Just to make something clear

Jim Farmelant farmelantj at juno.com
Thu Jul 10 16:59:07 MDT 2003



On Thu, 10 Jul 2003 08:11:56 -0400 (EDT) DMS <dmschanoes at earthlink.net>
writes:
> Comrade JF writes:
> "Through much of the 19th century, the US was
> arguably an economic colony of Great Britain"
>
>
> I disagree with that.  The problem with that sort of
> analysis is that you have expanded a category,
> "economic colony" to such a degree to accommodate
> a social development that the category itself loses
> all meaning, all definition, all relevance, all
> specificity.
>
> Certainly the economic weight of Britain made itself
> felt everywhere in the world market, but it did not
> reduce all countries to colonial status.  The com-
> mercial ties between the US and Britain were just
> that, commercial ties, and not diktats.  The US was
> certainly not a colony like Trinidad was a colony, or
> Barbados was a colony, like the colonial adventures
> of Britain anywhere else in the most critical aspect: the
> economy.

I didn't say that the US was a colony in the same sense
that Trinidad or Barbados were colonies, buts its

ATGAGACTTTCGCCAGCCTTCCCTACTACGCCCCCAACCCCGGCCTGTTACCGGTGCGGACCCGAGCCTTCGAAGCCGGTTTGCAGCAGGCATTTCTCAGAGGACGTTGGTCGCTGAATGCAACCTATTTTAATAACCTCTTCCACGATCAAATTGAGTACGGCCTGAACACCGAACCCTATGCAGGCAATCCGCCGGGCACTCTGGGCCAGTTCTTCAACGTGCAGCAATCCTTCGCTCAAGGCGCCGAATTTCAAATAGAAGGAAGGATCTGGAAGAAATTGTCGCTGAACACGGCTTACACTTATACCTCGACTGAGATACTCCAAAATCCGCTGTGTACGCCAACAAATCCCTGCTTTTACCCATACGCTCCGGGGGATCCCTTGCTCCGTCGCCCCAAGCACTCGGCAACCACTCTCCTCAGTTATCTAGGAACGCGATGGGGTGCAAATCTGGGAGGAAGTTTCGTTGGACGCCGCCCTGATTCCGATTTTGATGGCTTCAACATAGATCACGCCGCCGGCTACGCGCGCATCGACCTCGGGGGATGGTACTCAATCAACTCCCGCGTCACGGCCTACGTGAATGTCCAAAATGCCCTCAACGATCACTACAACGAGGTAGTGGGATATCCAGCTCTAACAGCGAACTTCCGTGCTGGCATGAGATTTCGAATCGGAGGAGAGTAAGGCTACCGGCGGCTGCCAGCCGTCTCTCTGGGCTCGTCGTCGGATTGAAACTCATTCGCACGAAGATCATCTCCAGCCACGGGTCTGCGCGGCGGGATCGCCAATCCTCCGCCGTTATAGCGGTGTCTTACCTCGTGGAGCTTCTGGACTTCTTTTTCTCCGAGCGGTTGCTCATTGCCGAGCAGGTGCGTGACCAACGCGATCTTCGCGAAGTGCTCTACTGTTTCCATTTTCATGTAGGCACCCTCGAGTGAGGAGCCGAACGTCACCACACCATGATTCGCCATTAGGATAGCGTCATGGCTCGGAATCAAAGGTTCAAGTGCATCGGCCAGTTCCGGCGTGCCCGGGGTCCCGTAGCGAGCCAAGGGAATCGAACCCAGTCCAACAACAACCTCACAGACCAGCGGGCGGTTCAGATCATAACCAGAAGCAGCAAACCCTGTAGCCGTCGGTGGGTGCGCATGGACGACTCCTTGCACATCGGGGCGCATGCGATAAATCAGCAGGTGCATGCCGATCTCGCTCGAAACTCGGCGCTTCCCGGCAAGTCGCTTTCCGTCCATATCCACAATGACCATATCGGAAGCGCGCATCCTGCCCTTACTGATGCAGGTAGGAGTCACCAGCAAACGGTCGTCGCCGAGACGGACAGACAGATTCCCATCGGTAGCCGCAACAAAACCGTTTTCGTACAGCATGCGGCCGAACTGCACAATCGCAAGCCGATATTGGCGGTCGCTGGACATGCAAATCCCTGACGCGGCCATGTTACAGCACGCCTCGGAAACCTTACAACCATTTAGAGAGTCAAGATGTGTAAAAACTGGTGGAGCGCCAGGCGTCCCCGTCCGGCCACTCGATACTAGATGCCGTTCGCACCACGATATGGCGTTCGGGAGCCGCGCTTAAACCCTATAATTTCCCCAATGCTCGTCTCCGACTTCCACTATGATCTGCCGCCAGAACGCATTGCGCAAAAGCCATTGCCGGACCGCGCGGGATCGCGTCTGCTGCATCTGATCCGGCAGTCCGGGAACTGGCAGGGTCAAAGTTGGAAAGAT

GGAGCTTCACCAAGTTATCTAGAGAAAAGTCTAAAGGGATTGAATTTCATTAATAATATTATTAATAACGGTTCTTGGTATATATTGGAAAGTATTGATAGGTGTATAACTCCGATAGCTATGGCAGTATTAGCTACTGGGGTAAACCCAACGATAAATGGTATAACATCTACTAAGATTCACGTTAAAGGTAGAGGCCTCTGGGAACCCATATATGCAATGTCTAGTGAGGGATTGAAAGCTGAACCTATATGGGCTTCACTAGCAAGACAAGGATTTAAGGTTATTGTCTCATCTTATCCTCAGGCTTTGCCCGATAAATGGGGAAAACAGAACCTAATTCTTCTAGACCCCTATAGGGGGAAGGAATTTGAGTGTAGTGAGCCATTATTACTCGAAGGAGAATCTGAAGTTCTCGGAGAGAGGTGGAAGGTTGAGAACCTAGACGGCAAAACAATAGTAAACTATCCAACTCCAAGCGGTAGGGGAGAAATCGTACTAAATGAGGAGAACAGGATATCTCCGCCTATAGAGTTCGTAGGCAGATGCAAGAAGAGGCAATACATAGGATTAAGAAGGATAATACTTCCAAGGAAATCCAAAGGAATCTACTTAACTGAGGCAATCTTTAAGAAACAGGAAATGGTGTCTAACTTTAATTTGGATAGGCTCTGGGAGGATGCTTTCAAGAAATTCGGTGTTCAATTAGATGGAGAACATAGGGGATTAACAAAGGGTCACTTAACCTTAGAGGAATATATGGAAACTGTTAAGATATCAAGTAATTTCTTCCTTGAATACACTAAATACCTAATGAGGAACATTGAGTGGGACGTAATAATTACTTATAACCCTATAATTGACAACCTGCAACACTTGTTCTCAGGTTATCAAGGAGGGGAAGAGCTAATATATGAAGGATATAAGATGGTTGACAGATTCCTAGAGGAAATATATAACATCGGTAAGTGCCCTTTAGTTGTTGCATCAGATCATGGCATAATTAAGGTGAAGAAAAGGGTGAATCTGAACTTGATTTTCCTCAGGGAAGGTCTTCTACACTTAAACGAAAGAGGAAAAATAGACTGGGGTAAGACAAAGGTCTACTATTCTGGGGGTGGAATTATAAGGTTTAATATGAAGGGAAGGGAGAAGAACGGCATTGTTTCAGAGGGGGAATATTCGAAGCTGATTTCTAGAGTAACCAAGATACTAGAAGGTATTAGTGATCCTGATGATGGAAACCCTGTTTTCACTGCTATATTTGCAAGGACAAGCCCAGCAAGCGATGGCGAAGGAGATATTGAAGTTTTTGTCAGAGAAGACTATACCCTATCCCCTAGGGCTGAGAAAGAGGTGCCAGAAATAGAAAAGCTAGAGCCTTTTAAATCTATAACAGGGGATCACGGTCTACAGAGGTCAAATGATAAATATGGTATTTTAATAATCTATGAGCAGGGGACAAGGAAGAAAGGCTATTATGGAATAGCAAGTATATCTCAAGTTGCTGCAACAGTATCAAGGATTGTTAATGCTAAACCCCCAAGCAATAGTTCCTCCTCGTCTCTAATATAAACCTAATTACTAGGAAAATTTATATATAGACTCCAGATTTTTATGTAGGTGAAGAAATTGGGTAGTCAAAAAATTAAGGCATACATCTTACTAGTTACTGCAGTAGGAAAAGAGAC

relationship with Great Britain was certainly neo-colonial
in flavor.  The US functioned as a source of raw materials
and agricultural products for British industry.  Likewise,
the US functioned also as a market for the products
of British industry.  And the US absorbed surplus capital
from Britain.  Internationally, there was relatively little
that the US could do without the say so of Great Britain.
Even the Monroe Doctrine in which the US said to Spain
and the other European powers to keep out of Latin
America, which the US considered to be its own
backyard, was not proclaimed until the US had received
the blessings of Great Britain, who likewise wanted
Spain to stay out of Latin America.  And it was enforced
with the tacit support of the British fleet.


>
> The US economy was not developed, developing,
> organized for the benefit of the British economy.
>
> The import of capital and expertise, particularly in
> the development of railroads was part of the overall
> development of US capitalism and certainly does not
> retard its growth in that such capital was used to
> develop the internal, domestic markets, link city
> and countryside, and establish a base for industry.
>
> That is not the colonial experience.
>
> I am not sorry to say specificity is essential and the
> devil, for those of a religious bent, is in the details.
>
>


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